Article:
The age of “screenagers” has been upon us for some time now. Parents of teens know it well.
How many times, Mom and Dad, have you smoldered at the sight of your adolescent mesmerized by their smartphone at the dinner table, or at a restaurant, or during a visit to Grandma and Grandpa’s place? You can admonish them with quips such as “Your brain is melting!” but you’ll likely get a huffy grunt or a long dose of side-eye.
Well, Mom and Dad, there’s someone out there who feels your pain. U.S. Surgeon General Vivek Murthy.
This week, Murthy released an advisory on the pros and cons of social media and its impact on the mental health of America’s adolescents — along with concrete steps that policymakers and parents can take to minimize the harms of too much screen time.
Past surgeons general have issued advisories and reports that have led to a healthier, smarter America. In 1964, Surgeon General Luther Terry issued a landmark report that linked smoking to lung cancer and put the country on the path toward dramatically diminishing its love affair with cigarettes. In the 1980s, C. Everett Koop tore down misconceptions about HIV and AIDS, redefining the disease as chronic but preventable and spelling out common sense measures such as using condoms for safer sex. Murthy’s “Social Media and Youth Mental Health” report belongs on the same shelf.
His work should be mandatory reading for legislators, researchers, parents and yes, teenagers themselves. It stresses the pervasiveness of social media within the adolescent world, noting that up to 95% of teens ages 13 to 17 report using a social media platform. An even more disturbing statistic: nearly 40% of children between 8 and 12 use social media.
Murthy doesn’t portray social media as some terrible toxin that must be subdued. In fact, he stresses its benefits as a conduit for connection with peers and friends who share interests and identities. It also can provide an avenue for self-expression, and at times even illuminate. Teens report that social media keeps them tethered to what’s happening in their friends’ lives, and makes them feel as if they have people they can turn to during rough patches, Murthy says.
But as the report points out, the downside of social media’s impact on teens is very real and worrisome.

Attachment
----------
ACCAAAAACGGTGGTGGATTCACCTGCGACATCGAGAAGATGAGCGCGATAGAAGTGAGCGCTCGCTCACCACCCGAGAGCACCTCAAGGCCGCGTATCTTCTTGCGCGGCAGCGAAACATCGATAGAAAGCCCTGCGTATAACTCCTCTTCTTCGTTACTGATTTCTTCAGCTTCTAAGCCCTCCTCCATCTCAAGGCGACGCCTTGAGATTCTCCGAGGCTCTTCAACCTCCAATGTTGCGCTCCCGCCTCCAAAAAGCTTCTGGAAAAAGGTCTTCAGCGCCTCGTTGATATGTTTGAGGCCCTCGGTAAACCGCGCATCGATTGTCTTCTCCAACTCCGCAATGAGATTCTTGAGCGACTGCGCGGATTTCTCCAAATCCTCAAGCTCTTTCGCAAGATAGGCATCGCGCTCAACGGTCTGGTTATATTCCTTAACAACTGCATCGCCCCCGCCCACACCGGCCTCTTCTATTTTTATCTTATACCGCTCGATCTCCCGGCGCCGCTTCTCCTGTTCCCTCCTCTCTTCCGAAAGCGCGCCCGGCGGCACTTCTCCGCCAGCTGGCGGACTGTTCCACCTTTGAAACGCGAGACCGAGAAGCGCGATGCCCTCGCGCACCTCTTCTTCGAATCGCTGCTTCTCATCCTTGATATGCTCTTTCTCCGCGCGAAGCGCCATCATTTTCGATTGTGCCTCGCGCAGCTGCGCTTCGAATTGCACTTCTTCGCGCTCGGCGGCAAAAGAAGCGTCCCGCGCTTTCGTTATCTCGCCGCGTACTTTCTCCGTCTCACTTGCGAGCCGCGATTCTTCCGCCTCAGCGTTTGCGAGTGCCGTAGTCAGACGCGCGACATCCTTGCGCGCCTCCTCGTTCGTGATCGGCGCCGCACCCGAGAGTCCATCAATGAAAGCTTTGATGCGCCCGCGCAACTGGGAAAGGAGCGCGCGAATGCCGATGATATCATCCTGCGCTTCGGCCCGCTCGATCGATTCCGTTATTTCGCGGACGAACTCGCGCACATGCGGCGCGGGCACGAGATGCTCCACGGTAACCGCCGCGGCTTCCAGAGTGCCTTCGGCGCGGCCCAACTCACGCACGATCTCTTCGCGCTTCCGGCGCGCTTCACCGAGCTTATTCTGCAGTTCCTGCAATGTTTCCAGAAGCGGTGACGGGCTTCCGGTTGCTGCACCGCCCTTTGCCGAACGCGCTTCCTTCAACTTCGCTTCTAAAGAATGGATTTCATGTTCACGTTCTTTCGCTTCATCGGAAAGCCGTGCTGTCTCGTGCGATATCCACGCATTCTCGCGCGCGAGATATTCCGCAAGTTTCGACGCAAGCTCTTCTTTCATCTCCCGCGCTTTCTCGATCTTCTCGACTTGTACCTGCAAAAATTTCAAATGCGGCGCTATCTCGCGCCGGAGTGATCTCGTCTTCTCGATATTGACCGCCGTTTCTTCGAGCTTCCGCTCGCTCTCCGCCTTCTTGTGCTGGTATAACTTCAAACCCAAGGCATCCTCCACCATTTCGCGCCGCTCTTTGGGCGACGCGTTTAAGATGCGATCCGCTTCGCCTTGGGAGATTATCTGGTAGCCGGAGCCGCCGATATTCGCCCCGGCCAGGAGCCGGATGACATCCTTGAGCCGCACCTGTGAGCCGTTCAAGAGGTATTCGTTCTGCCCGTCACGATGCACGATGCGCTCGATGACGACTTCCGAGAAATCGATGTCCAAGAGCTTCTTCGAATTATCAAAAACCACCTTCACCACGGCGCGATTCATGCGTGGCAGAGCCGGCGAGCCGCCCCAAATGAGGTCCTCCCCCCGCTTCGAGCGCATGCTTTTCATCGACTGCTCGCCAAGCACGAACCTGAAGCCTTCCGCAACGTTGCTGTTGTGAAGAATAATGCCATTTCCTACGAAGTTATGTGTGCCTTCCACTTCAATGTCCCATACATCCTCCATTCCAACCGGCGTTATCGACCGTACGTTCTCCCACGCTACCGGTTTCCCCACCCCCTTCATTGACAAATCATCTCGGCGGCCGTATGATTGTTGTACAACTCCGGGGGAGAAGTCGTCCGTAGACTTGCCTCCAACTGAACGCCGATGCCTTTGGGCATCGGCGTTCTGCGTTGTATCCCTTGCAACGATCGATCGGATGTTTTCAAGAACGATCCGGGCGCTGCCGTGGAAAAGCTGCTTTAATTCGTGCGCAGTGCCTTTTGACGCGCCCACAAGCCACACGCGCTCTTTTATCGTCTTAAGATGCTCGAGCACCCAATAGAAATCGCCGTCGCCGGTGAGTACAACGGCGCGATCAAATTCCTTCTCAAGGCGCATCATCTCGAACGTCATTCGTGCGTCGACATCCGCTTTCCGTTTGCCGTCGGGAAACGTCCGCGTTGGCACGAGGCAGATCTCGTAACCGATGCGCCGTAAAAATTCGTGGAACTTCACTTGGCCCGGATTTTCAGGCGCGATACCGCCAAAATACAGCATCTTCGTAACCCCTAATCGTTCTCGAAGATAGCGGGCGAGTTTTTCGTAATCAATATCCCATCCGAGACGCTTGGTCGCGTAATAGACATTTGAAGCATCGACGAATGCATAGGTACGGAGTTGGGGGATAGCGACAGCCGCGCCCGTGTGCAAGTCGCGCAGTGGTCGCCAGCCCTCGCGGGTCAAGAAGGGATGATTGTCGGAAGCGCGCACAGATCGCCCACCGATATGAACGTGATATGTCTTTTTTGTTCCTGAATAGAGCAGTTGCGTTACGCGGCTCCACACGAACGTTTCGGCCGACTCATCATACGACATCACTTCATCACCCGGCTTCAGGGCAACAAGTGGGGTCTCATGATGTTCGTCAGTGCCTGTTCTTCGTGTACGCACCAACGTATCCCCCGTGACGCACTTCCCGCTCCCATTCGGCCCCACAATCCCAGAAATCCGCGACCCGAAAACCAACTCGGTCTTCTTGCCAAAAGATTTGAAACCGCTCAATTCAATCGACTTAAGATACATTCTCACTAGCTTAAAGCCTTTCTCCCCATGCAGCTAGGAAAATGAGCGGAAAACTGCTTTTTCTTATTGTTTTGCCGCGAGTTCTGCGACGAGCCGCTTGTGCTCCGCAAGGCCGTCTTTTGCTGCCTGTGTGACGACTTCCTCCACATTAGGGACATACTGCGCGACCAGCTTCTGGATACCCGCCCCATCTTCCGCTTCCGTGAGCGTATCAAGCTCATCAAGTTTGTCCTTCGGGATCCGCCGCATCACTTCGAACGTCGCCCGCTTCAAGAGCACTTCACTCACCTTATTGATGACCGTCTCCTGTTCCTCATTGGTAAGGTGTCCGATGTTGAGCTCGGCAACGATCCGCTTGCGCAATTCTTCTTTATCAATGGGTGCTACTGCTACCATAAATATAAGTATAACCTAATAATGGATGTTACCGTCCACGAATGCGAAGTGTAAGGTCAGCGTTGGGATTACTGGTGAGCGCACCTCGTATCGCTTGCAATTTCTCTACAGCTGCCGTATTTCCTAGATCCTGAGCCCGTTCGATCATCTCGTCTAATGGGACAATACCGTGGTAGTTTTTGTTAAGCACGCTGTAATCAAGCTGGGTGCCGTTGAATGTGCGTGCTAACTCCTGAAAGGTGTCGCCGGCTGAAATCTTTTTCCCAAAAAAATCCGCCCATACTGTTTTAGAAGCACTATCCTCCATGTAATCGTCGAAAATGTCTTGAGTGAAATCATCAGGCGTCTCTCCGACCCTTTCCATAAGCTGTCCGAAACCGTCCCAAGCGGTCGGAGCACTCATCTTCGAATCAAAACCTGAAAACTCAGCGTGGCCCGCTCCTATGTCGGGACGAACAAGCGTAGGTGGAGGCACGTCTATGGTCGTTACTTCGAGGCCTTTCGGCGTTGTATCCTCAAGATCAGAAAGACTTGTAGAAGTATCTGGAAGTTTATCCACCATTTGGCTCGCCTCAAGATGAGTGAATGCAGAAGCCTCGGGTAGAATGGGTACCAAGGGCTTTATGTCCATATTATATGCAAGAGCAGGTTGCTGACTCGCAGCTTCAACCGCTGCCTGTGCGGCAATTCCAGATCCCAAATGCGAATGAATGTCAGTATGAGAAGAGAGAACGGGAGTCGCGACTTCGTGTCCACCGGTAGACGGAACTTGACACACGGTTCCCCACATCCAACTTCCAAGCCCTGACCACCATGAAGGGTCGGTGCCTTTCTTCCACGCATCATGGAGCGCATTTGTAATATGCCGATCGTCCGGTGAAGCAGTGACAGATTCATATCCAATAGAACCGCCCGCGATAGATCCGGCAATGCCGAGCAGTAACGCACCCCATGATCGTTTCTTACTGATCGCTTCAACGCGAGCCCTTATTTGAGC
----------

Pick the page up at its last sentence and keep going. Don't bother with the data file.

Social media platforms are built to maximize user engagement through a variety of tools, including “likes,” push notifications and algorithms that turn user data into recommendations on which content to view. We all get bombarded by social media’s tricks of the trade, of course, but Murthy’s concern is that the audience includes teens and their developing brains. Some studies have shown that “people with frequent and problematic social media use can experience changes in brain structure similar to changes seen in individuals with substance abuse or gambling addictions,” the report states.
Murthy cites other data that should raise red flags for parents. A survey done this year by the research group Common Sense found that a third of girls between 11 and 15 said they felt addicted to a social media platform. Nearly one in three teens report being on their screens until midnight or later. And, one survey of eighth and 10th graders found that they spent an average of 3.5 hours a day on social media, and that 1 in 7 teens participating in that survey were on social media for seven or more hours a day.
Murthy has a smart way of framing what needs to be done — the U.S. takes a safety-first approach when it comes to minimizing risk in the case of toys (toy safety standards), driving (air bags and seat belts) and pharmaceuticals (Food and Drug Administration scrutiny and approval before use). Why not adopt a safety-first approach to social media?
He lays out a series of common sense remedies that we wholeheartedly endorse. To being with, the people who run Facebook, Twitter, Instagram, TikTok and other social media platforms must step up and take responsibility for the impact that their products and services have on teens and children, and must enable independent assessments of that impact. When they come up with a new product or service, they must prioritize the mental health and well-being of teens and children, regardless of what bite into profits that takes.
Lawmakers should establish and enforce age-appropriate health and safety standards that protect children from harmful content and limit the use of features aimed mostly at maximizing screen time and engagement. Murthy also urges policymakers to ensure that notoriously secretive tech companies share with researchers their data about the impact of their platforms on teens and children. He points out that there’s still much about the intersection of teens and social media that America doesn’t know about, so ensuring that researchers get the funding they need should be a legislative priority.
Crucially, Murthy has recommendations for parents and teens: Create a “family media plan” that establishes boundaries for social media use at home. Consider restricting screen time to no later than one hour before bedtime, and keeping meal times and social visits device-free. Have meaningful discussions with teens about how they spend their time online, who they are connecting with, and what their privacy settings are. That’s parenting 101, of course — stronger engagement with your children almost always leads to healthier, happier kids.
Murthy, who greatly impressed us when he came to talk to us on a visit to Chicago last winter, doesn’t pretend to have all the answers. But what’s laudable is that he recognizes the need for Americans to come to grips with the relationship between social media and adolescents — and to ensure that the well-being of children rises above every other priority.
We think parents will embrace his guidance. We hope lawmakers and tech company CEOs will as well.